Elizabeth Barone


Tag: mystery autoimmune disease (page 1 of 2)

My Seronegative Life

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via Unsplash

Being seronegative is majorly disappointing, on so many levels. It makes it incredibly hard to get a diagnosis. It makes it even harder to relate to other spoonies.

As one doctor told me, I have the story of someone with Rheumatoid Arthritis… but my blood won’t talk.

Just writing about this makes me want to cry, because it’s so damn frustrating, beyond words. Doctors don’t get me. Other sick people don’t get me. I don’t even get me.

Of course, this isn’t the first time I’ve ever been unable to fit into a category. I’ve always been different. And while it’s a good thing in some ways, not belonging starts to take its toll. I tell my story across Twitter and Instagram hoping that someone will stumble across my words and assure me that I’m not the only one, that they’re in the same boat. And hey, while we’re at it, let’s compare notes.

But in the eight years since I got sick, this hasn’t happened.

I just started Sulfazine because my rheumatologist can only guess that I have enthesitis related arthritis. My blood won’t talk, and nothing shows up on my x-rays and MRIs (except for that one time when no one could explain to me what the radiologist called possible cysts and fluid in my bone marrow). My mystery illness behaves like an arthritic autoimmune disease, but it’s been nearly impossible to tell which one without concrete blood work. And I’m always only borderline—what my rheumatologist calls seronegative. We can only hope that the Sulfazine works and then, based on the results, maybe find a diagnosis.

I don’t want this, but honestly, I’ll make peace with whatever it is, if only I could know what.

Until then, I just can’t rest.

Another Puzzle Piece and Starting Treatment

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via Unsplash

Last week I had a followup with my rheumatologist to talk about the x-rays of my hip. Naturally, the x-rays showed nothing. Disappointment lanced through me. I didn’t even know what to say. Once again, I was at a dead end.

Then my rheumatologist explained that what may be happening is enthesitis.

This is inflammation of the tendon where it connects to the joint. It would explain why nothing ever shows up on my imaging, because x-rays and MRIs can’t see it.

She said that usually enthesitis is caused by seronegative autoimmune diseases like Psoriatic Arthritis, but I don’t have Psoriasis. Another dead end. I sighed.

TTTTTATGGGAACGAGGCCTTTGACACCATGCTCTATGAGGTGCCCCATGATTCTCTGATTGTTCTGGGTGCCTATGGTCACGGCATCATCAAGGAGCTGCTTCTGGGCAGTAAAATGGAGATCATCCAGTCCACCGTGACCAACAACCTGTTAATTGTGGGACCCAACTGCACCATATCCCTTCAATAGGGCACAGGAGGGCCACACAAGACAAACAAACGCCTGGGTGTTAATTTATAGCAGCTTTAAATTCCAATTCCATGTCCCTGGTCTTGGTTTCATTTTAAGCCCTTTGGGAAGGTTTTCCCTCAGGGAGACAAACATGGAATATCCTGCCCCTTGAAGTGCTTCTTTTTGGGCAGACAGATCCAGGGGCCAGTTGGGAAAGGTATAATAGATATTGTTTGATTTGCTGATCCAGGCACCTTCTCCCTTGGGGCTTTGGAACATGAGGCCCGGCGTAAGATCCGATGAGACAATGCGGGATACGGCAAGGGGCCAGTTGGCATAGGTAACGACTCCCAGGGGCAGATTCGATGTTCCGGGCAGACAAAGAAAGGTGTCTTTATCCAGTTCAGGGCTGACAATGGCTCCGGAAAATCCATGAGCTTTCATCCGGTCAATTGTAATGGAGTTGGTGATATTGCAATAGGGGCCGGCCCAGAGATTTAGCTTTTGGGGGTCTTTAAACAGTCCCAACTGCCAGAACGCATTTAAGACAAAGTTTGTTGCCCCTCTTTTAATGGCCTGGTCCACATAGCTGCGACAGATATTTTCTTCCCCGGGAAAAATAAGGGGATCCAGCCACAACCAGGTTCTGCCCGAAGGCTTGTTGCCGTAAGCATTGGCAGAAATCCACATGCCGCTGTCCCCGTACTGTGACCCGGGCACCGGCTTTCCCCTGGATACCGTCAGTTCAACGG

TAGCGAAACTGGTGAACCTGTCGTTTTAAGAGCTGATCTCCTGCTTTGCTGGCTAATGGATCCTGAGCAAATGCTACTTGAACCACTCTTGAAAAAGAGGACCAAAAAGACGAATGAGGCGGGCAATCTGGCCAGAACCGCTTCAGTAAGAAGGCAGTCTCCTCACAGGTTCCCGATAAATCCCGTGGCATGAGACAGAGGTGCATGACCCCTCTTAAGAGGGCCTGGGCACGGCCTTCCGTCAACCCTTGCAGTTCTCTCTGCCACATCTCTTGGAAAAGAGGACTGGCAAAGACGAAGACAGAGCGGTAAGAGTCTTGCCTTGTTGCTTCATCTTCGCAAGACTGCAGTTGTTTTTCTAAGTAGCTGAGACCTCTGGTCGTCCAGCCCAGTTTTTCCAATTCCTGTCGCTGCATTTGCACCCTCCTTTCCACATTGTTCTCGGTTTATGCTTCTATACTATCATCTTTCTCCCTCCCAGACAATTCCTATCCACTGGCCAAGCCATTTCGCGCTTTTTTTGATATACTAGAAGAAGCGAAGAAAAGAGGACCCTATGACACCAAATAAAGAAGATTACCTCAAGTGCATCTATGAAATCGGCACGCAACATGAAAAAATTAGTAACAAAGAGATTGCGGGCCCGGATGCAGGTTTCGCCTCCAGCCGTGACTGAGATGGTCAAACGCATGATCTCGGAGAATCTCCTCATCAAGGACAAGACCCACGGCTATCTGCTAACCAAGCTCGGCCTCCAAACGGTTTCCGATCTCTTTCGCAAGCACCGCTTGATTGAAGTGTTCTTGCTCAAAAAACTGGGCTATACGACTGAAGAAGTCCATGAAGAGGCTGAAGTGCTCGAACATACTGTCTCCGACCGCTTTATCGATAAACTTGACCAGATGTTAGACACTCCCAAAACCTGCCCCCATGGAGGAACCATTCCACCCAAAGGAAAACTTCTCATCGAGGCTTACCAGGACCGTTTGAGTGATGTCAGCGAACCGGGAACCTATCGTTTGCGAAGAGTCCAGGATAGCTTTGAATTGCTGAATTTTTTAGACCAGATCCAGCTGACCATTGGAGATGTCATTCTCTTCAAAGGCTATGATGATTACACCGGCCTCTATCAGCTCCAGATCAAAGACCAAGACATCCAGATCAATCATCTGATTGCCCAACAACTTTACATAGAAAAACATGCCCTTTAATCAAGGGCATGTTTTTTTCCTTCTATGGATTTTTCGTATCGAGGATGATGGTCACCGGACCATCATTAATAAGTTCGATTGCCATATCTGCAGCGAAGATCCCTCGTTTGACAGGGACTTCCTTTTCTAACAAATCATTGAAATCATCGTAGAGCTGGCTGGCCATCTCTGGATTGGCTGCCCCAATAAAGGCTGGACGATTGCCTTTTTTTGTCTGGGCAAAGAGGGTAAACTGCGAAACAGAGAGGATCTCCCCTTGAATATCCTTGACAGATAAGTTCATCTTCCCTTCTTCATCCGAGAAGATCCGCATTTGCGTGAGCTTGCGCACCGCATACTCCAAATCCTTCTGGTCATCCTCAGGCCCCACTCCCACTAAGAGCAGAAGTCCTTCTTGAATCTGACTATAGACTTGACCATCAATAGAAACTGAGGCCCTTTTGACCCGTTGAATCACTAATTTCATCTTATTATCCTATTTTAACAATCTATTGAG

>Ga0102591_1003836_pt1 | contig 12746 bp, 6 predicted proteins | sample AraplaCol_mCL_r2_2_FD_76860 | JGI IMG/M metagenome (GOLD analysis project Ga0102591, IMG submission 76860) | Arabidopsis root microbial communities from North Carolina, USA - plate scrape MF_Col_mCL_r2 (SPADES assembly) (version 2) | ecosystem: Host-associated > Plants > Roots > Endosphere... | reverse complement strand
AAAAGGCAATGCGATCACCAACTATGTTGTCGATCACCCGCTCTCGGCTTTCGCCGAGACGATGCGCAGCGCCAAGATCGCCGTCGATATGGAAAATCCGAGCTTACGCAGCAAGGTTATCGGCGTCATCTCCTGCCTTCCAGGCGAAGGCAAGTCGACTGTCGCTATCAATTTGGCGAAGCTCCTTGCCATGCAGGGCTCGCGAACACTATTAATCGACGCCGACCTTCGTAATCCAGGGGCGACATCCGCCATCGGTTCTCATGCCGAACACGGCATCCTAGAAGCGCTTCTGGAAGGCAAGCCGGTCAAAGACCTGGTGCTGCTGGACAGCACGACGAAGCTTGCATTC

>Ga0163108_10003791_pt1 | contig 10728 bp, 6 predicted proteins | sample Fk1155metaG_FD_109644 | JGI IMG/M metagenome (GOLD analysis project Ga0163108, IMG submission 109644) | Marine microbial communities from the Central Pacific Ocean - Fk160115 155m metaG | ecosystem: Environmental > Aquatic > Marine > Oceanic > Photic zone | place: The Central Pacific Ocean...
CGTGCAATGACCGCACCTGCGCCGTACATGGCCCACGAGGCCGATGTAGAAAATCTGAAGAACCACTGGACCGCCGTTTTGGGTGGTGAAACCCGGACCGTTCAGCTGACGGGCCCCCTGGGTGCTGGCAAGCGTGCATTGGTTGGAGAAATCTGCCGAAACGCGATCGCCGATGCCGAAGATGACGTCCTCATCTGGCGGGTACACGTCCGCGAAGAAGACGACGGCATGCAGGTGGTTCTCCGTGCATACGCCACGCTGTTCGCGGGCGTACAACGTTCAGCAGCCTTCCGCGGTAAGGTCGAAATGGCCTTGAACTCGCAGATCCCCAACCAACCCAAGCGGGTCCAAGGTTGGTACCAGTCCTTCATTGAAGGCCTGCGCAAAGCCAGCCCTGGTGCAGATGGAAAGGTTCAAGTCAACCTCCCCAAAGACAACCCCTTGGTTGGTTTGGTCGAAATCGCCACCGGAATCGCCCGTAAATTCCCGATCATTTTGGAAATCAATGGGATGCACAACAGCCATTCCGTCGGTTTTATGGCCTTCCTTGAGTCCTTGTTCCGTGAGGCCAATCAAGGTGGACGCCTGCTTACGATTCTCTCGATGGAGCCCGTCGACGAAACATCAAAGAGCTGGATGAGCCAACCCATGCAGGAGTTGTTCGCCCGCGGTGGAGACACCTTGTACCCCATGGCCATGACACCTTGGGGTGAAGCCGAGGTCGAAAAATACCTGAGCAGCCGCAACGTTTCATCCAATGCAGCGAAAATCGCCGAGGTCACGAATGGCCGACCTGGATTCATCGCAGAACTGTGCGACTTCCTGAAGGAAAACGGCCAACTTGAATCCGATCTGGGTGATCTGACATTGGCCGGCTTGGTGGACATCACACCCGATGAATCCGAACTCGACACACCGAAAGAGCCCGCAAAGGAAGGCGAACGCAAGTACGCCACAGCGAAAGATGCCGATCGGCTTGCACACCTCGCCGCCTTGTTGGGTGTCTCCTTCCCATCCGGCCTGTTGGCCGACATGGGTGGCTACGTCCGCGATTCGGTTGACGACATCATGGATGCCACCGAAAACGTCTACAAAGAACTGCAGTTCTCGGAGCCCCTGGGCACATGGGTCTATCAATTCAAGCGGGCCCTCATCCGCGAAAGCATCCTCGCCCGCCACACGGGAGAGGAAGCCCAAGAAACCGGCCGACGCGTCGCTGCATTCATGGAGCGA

Then she said something that changed my life: “We can try Sulfazine.”

Though it’s not an immunosuppresant, it is a DMARD (disease modifying antirheumatic drug)—what I’ve been hoping to try.

She ran me through all of the precautions and side effects, then sent me for blood work to get a baseline for my liver and kidneys.

When I got home, I started researching enthesitis and seronegative diseases, and one of the things that popped up was Reactive Arthritis. Reactive Arthritis is caused by an infection. This got me thinking: I had mononucleosis when I was seventeen; my joint pain started when I was nineteen. Could I have Reactive Arthritis caused by mono?

I plan on asking my rheumatologist when I see her next month.

In the meantime, I start Sulfazine today. (I would have started it sooner, but was unable to get to the pharmacy.) Despite the long list of precautions—protecting my skin from the sun is one of them—I’m excited to start this drug. I’ve tried painkillers and steroids, which helped the pain but at a cost. I’ve tried mild anti-inflammatories, which only helped a little. I think I should be scared to start a DMARD, but all I can think of is how different my life would be if I wasn’t in so much pain all of the time. I’m probably getting ahead of myself, but I can’t help it. I’ve been living like this for eight years.

I’ve literally tried everything.

It’s high time for something else.

The Four Words I Love the Most

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via Unsplash

“Your prescription is ready.” Her voice sounded like she was speaking through a tin can, but her words were clear. The refill I’d been waiting for—that I thought I wasn’t getting because my doctor’s office didn’t get back to me for days—was granted.

No words have ever been so sweet.

After waking up in the middle of the night yet again in agony, the constant pain in my hip was taking its toll. Normal, healthy people can’t possibly understand what it’s like to be in pain all the time. The people around me don’t quite know what to do with me. don’t even know what to do with me, so I can’t blame them. Chronic pain isn’t something that gets better. We can hope to feel a little better, given some time and maybe nicer weather. But it’s always there, in the back of your mind: This will come back.

And it has.

After my longest flareup—November 2014 to June 2015—I had a few weeks of general comfort. Sure, my hip still hurt, but my hands and ankles and knees and shoulder blades felt like normal joints. In the last couple of weeks, the pain has crept back in.

I try to fake my way through my days, because I’ve noticed that it makes everyone around me more comfortable. It’s easier for the people in my life when I’m not sobbing in the middle of the night or canceling plans at the last minute. But there’s only so much grinning and bearing you can do, until it all becomes intolerable.

Winter is coming, and with it, that unbearable level of pain. I know not because I am in a negative mood, but because I’ve been living like this for over eight years. I’d just hoped that I’d have a bit longer of a reprieve. But summer doesn’t last forever.

In the throes of this chronic pain, there are four words that I most need to hear, aside from “Your prescription is ready.” They are: “I’m here for you.”

No words have ever been so sweet.

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